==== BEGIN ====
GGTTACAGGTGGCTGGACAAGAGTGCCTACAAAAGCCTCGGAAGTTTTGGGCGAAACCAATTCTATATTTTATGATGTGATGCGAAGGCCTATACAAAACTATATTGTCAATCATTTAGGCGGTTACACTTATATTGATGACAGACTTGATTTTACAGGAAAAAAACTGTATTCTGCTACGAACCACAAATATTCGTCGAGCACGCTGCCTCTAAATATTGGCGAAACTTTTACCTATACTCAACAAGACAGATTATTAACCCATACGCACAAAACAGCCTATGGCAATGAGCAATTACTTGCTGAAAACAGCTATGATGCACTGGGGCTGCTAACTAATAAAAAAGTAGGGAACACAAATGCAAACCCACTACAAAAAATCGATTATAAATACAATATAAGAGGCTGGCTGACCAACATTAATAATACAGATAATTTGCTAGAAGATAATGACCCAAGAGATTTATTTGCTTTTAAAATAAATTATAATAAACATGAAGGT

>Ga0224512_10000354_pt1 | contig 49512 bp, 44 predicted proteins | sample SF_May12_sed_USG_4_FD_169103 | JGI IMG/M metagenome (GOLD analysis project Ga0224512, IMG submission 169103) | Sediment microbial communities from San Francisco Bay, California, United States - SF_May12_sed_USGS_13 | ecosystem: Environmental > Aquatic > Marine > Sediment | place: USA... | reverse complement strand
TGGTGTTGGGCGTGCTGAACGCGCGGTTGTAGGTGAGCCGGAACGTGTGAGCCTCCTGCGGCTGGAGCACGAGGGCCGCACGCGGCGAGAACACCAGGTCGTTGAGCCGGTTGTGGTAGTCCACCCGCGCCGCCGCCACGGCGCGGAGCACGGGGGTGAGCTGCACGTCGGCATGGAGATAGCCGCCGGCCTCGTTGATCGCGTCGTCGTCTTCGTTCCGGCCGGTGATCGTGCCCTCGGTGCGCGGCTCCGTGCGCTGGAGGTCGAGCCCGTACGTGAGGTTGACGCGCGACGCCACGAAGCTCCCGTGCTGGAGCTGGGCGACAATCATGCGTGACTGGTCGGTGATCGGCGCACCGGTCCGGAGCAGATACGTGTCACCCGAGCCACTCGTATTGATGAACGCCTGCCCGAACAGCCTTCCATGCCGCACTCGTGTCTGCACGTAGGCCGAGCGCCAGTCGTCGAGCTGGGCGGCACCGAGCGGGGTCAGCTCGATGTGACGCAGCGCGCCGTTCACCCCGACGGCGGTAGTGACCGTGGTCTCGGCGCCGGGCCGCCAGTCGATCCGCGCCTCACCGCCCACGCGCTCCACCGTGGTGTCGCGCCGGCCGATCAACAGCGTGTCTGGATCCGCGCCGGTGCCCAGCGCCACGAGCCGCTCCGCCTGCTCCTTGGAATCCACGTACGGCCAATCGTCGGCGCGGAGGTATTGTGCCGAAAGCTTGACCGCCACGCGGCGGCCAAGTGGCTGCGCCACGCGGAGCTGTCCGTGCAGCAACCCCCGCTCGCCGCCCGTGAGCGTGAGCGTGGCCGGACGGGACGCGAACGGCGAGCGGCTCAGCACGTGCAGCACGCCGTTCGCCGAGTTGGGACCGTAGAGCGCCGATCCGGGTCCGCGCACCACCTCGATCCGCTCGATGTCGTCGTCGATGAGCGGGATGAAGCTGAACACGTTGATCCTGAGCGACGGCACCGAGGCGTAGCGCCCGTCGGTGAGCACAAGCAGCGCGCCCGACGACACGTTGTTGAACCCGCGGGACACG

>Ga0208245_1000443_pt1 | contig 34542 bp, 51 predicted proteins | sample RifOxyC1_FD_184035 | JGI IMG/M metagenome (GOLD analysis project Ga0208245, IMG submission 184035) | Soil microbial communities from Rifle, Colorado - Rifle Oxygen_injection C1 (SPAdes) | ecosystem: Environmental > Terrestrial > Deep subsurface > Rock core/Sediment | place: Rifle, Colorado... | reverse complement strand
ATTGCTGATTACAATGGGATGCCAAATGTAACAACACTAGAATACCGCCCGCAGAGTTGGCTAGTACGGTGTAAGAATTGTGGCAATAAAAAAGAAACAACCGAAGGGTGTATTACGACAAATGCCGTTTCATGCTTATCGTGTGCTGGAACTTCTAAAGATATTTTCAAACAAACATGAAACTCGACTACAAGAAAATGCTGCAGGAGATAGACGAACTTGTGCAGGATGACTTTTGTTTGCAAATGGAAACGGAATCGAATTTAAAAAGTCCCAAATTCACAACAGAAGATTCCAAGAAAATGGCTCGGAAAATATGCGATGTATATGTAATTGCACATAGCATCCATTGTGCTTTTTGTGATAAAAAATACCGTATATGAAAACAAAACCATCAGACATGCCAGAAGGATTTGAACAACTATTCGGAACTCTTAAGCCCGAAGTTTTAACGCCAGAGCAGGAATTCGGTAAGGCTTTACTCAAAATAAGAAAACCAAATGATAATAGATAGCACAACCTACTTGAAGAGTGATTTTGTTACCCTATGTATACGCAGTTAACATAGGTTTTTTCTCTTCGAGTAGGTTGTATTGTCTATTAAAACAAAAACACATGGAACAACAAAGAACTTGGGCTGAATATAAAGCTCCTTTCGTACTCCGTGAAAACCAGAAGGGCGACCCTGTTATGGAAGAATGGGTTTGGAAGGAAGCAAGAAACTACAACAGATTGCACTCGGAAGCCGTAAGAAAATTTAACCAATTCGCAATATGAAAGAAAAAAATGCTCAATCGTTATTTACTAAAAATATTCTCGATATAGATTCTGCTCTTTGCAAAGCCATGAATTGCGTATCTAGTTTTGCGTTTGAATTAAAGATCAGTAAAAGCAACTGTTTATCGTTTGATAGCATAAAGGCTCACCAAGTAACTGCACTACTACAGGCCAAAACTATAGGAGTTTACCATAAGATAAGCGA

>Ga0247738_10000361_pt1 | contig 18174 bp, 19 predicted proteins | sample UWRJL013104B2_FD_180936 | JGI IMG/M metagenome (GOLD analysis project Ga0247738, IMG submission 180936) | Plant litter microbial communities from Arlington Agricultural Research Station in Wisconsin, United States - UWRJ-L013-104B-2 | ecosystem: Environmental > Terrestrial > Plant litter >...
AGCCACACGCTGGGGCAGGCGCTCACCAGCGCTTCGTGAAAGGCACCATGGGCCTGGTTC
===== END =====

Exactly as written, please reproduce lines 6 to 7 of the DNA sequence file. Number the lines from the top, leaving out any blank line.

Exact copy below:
>Ga0247738_10000361_pt1 | contig 18174 bp, 19 predicted proteins | sample UWRJL013104B2_FD_180936 | JGI IMG/M metagenome (GOLD analysis project Ga0247738, IMG submission 180936) | Plant litter microbial communities from Arlington Agricultural Research Station in Wisconsin, United States - UWRJ-L013-104B-2 | ecosystem: Environmental > Terrestrial > Plant litter >...
AGCCACACGCTGGGGCAGGCGCTCACCAGCGCTTCGTGAAAGGCACCATGGGCCTGGTTC